"Following studies at the Paris Conservatory, Michel Sénéchal made his debut in 1950 at La Monnaie in Brussels. Under contract there for three seasons, he sang the lyric tenor repertory, as he continued to do later at both the Paris Opéra and the Opéra-Comique and in other theaters through France. His sophisticated sense of makeup, stage movement, comic timing, and seizing each element of irony and rendering it unforgettable all are built upon the underpinnings of a handsome light tenor voice, well-trained and always pleasant to hear. So dominant has this supporting artist become, the catalog reveals multiple recordings of his core repertory. His roles grew to include Rossini's Almaviva and Comte Ory, Hylas in Berlioz's LES TROYENS, Paolino in Cimarosa's IL MATRIMONIO SEGRETO, Georges Brown in Boieldieu's LA DAME BLANCHE, and three of Mozart's leading tenor parts: Tamino, Ferrando, and Don Ottavio. At Aix-en-Provence in 1956, Sénéchal sang the travesty role of Rameau's PLATÉE, a curious creature of heart-stopping homeliness who believes herself to be beautiful. The role is both a leading one and a character study. His success in the role was so great, he was called upon to perform the part in Amsterdam, at the Monnaie, and later, the Opéra-Comique.
For Michel Sénéchal's Metropolitan Opera debut on 8 March, 1982, he was engaged for LES CONTES D'HOFFMANN, performing the four comic tenor roles, a turn that by then had all but become a signature assignment. Other roles following at the Metropolitan were Guillot in Massenet's MANON and Mozart's Don Basilio. Sénéchal has, in addition to established repertory stage works, undertaken contemporary operas.
Sénéchal's mastery of the tenor character repertory has repeatedly brought him into the recording studio. His four comic characters in Hoffmann have been preserved on disc three times, while in James Levine's recording of ANDREA CHENIER, Michel Sénéchal appears together with his greatly respected Italian counterpart, Piero di Palma, and supporting principals Scotto, Domingo, and Milnes. In addition to Offenbach's HOFFMANN and a near-definitive ORPHEE AUX ENFERS recorded under Plasson in 1978, Sénéchal appears with Dame Felicity Lott in a recording of LA BELLE HELENE released in 2000."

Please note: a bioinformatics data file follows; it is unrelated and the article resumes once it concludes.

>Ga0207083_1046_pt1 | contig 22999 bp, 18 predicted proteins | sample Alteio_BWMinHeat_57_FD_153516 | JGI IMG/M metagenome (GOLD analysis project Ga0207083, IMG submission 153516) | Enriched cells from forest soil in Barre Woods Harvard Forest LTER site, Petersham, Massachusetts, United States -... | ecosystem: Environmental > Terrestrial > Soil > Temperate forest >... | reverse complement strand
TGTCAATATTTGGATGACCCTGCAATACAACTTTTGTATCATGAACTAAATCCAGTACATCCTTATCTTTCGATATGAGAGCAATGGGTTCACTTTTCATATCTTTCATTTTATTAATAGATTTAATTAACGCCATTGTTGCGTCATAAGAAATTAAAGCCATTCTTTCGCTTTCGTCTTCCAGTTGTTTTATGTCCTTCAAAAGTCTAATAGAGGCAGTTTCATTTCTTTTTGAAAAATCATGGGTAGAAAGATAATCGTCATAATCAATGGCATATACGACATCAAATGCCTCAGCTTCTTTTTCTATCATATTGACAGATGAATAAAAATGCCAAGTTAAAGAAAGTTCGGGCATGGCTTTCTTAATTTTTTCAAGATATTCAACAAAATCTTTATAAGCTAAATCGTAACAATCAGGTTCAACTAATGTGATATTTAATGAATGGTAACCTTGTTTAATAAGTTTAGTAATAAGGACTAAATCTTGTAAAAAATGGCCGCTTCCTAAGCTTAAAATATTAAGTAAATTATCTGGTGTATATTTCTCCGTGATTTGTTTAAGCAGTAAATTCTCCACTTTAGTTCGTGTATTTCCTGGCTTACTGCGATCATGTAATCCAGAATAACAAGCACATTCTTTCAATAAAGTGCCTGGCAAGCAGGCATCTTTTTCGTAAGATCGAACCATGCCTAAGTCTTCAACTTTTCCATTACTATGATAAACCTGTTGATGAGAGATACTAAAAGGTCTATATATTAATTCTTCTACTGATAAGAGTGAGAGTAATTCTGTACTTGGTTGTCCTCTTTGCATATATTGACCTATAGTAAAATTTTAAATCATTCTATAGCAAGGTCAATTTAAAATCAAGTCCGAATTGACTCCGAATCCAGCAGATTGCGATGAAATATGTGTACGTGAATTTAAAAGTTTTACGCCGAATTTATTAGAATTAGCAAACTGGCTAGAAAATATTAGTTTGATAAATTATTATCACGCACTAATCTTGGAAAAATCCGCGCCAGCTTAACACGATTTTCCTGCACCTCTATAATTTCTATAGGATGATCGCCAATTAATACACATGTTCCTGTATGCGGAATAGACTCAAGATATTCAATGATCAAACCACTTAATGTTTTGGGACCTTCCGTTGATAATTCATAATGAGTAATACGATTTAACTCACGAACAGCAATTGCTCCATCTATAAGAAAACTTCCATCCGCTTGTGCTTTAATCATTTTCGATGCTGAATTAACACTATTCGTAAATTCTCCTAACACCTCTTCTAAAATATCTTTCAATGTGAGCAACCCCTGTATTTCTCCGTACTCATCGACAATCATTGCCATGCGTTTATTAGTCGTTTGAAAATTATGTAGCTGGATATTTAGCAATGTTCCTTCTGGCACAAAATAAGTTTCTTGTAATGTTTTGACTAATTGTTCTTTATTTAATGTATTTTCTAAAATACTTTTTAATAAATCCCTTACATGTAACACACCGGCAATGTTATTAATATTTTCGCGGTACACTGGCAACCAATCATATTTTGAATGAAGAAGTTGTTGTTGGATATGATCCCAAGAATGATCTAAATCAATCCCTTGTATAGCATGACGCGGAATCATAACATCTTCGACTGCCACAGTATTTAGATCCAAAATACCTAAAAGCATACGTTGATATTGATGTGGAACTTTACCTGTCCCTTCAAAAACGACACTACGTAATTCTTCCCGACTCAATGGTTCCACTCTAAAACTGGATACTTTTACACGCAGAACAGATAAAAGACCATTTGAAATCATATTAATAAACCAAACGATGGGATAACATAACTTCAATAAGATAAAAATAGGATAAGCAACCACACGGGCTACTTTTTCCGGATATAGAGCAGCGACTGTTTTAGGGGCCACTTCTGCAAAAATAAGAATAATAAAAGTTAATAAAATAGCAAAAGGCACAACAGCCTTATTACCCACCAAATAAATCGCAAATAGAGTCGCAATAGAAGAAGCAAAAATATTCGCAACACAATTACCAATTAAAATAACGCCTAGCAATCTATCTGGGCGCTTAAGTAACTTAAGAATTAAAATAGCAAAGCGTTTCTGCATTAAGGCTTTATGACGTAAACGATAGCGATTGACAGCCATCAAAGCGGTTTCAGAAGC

- Erik Eriksson, allmusic.com
“Charles Burles studied with Léon Cazauran and made his début at Toulon in 1958 in BARBIERE. He recorded LA BOHEME with Hélène Piroir and Valère Blouse. In 1963 he was engaged by Louis Ducreux for the Marseille Opéra where he sang all the light tenor roles. But it was in 1968 in the revival of LA JUIVE in Toulon in the role of Léopold, with Tony Poncet that his career really took off. In 1969 he sang his first JONGLEUR DE NOTRE-DAME. The critical response was unanimous. P. Bessand Massenet, the grandson of the composer declared ‘I believe that Massenet would have approved of the interpreter…no other artist has interpreted the role in a more moving and impressive way than Charles Burles’. Jean Giraudeau called him to the Opéra-Comique in 1969. He made his début there in Rameau’s ZOROASTRE. In 1970 he created Claudel’s L’ANNONCE FAITES À MARIE with music by Renzo Rossellini, which he sang also in Turin and Venice….Bernard Gavotty declared; ‘C. Burles, the very high tenor vocalised his top notes with the virtuosity of an embroiderer’. He also took on LA DAME BLANCHE and SI J’ÉTAIS ROI, as well as BARBIERE. In 1973 the Ghent Opera invited him for the role of Arturo in I PURITANI with Maria Fleta, the granddaughter of Miguel Fleta. Respecting the pitch of the score he sang the high F in the third act. In 1977 Rolf Libermann cast him in Rameau’s PLATÉE. In addition he added ENTFÜHRUNG and Cimarosa’s MATRIMONIO SEGRETO to his repertoire. With equal success he sang in LES PÊCHEURS DE PERLES, often with his friend the baritone Pierre Le Hémonet, MIGNON, DON PASQUALE, L’ITALIANA, L'ASSEDIO DI CORINTO, IL COMTE ORY, MIREILLE, LES PALADINS, as well as LA BOHEME AND RIGOLETTO. He did not neglect to sing operettas either. From 1996 he sang and played comprimario roles. He made his farewell in 2006 in the role of Altoum in TURANDOT in Marseille. A fine craftsman with impreccable diction, elegance of vocal line, nuances and phrasing, master of high notes and a fine diminuendo, he left the memory of a generous tenor. A worthy successor to Miguel Villabella, he recorded LA BELLE HÉLÈNE, LAKMÉ, BARBIERE, WILLIAM TELL and numerous operettas.”
- Jacqueline Pongy